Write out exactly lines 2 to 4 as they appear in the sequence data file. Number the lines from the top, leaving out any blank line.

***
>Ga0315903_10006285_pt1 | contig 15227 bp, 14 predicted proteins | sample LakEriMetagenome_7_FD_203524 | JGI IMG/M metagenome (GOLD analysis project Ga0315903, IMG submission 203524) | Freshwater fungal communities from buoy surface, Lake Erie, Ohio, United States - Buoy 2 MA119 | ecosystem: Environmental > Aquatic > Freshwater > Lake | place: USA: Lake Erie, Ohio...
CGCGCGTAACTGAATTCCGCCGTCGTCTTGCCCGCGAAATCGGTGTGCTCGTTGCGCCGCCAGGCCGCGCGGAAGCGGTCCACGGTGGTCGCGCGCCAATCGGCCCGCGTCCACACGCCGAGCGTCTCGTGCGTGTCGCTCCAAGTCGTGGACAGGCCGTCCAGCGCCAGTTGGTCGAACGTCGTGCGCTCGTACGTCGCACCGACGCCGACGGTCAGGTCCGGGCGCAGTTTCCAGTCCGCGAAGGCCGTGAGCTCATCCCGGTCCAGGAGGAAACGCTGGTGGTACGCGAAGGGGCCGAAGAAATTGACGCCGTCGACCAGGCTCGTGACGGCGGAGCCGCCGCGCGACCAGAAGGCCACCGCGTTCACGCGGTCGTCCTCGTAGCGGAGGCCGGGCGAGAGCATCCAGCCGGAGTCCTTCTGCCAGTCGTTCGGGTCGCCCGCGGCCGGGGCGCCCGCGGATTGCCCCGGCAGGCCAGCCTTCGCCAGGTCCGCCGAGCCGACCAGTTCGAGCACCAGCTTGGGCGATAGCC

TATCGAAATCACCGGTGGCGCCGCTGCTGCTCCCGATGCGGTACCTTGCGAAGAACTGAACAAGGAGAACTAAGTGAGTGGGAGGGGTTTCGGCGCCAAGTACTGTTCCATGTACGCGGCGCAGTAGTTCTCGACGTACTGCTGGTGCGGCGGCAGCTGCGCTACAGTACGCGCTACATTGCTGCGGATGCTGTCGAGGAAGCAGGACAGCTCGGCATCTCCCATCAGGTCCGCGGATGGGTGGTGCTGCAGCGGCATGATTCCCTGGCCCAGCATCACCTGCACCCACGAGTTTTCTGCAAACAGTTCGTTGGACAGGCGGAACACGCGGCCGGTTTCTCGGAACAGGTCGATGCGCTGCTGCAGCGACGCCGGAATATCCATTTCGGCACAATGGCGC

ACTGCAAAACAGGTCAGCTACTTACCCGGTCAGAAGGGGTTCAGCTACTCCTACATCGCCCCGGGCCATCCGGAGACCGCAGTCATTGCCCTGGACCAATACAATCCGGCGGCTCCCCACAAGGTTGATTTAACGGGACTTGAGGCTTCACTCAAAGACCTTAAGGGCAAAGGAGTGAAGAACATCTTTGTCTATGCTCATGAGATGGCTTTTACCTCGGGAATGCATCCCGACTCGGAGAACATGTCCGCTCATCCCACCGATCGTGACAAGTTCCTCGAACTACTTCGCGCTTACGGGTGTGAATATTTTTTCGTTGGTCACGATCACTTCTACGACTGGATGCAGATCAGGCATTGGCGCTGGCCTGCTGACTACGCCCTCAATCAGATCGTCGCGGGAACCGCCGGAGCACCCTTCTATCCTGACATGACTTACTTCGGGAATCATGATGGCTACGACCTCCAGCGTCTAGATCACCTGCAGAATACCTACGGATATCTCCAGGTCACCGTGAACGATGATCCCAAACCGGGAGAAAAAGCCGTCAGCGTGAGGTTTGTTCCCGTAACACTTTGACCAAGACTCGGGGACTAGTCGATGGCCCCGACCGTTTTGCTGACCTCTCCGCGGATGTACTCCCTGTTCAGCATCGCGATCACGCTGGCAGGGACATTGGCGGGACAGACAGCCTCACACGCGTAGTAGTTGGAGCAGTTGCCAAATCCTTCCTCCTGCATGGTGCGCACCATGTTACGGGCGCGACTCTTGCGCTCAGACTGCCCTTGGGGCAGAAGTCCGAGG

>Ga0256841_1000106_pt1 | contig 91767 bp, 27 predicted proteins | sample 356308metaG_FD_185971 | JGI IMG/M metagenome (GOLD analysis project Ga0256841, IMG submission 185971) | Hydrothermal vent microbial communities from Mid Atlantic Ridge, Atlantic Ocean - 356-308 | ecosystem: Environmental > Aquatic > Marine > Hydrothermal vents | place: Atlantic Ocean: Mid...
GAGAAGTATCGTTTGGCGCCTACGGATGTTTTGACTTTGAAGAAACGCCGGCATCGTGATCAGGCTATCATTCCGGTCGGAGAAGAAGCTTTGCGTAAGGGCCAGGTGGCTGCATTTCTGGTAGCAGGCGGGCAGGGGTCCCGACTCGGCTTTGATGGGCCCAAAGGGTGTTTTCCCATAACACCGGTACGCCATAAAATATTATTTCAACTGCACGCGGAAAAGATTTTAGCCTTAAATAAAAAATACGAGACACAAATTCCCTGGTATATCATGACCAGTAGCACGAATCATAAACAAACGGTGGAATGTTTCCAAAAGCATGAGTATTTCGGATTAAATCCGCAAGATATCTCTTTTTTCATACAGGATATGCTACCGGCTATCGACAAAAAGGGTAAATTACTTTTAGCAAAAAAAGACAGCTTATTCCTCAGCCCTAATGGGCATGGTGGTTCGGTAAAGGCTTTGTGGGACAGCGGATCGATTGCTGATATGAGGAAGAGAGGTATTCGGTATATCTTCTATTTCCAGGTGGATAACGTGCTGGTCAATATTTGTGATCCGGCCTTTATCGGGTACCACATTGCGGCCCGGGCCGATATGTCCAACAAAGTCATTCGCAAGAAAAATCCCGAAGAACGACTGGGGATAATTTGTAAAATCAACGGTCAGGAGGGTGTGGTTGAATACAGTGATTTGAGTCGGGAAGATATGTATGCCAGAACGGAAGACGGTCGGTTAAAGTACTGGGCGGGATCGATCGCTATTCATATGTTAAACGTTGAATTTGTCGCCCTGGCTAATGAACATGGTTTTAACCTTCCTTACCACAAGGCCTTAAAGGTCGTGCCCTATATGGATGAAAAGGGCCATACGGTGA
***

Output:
CGCGCGTAACTGAATTCCGCCGTCGTCTTGCCCGCGAAATCGGTGTGCTCGTTGCGCCGCCAGGCCGCGCGGAAGCGGTCCACGGTGGTCGCGCGCCAATCGGCCCGCGTCCACACGCCGAGCGTCTCGTGCGTGTCGCTCCAAGTCGTGGACAGGCCGTCCAGCGCCAGTTGGTCGAACGTCGTGCGCTCGTACGTCGCACCGACGCCGACGGTCAGGTCCGGGCGCAGTTTCCAGTCCGCGAAGGCCGTGAGCTCATCCCGGTCCAGGAGGAAACGCTGGTGGTACGCGAAGGGGCCGAAGAAATTGACGCCGTCGACCAGGCTCGTGACGGCGGAGCCGCCGCGCGACCAGAAGGCCACCGCGTTCACGCGGTCGTCCTCGTAGCGGAGGCCGGGCGAGAGCATCCAGCCGGAGTCCTTCTGCCAGTCGTTCGGGTCGCCCGCGGCCGGGGCGCCCGCGGATTGCCCCGGCAGGCCAGCCTTCGCCAGGTCCGCCGAGCCGACCAGTTCGAGCACCAGCTTGGGCGATAGCC

TATCGAAATCACCGGTGGCGCCGCTGCTGCTCCCGATGCGGTACCTTGCGAAGAACTGAACAAGGAGAACTAAGTGAGTGGGAGGGGTTTCGGCGCCAAGTACTGTTCCATGTACGCGGCGCAGTAGTTCTCGACGTACTGCTGGTGCGGCGGCAGCTGCGCTACAGTACGCGCTACATTGCTGCGGATGCTGTCGAGGAAGCAGGACAGCTCGGCATCTCCCATCAGGTCCGCGGATGGGTGGTGCTGCAGCGGCATGATTCCCTGGCCCAGCATCACCTGCACCCACGAGTTTTCTGCAAACAGTTCGTTGGACAGGCGGAACACGCGGCCGGTTTCTCGGAACAGGTCGATGCGCTGCTGCAGCGACGCCGGAATATCCATTTCGGCACAATGGCGC

ACTGCAAAACAGGTCAGCTACTTACCCGGTCAGAAGGGGTTCAGCTACTCCTACATCGCCCCGGGCCATCCGGAGACCGCAGTCATTGCCCTGGACCAATACAATCCGGCGGCTCCCCACAAGGTTGATTTAACGGGACTTGAGGCTTCACTCAAAGACCTTAAGGGCAAAGGAGTGAAGAACATCTTTGTCTATGCTCATGAGATGGCTTTTACCTCGGGAATGCATCCCGACTCGGAGAACATGTCCGCTCATCCCACCGATCGTGACAAGTTCCTCGAACTACTTCGCGCTTACGGGTGTGAATATTTTTTCGTTGGTCACGATCACTTCTACGACTGGATGCAGATCAGGCATTGGCGCTGGCCTGCTGACTACGCCCTCAATCAGATCGTCGCGGGAACCGCCGGAGCACCCTTCTATCCTGACATGACTTACTTCGGGAATCATGATGGCTACGACCTCCAGCGTCTAGATCACCTGCAGAATACCTACGGATATCTCCAGGTCACCGTGAACGATGATCCCAAACCGGGAGAAAAAGCCGTCAGCGTGAGGTTTGTTCCCGTAACACTTTGACCAAGACTCGGGGACTAGTCGATGGCCCCGACCGTTTTGCTGACCTCTCCGCGGATGTACTCCCTGTTCAGCATCGCGATCACGCTGGCAGGGACATTGGCGGGACAGACAGCCTCACACGCGTAGTAGTTGGAGCAGTTGCCAAATCCTTCCTCCTGCATGGTGCGCACCATGTTACGGGCGCGACTCTTGCGCTCAGACTGCCCTTGGGGCAGAAGTCCGAGG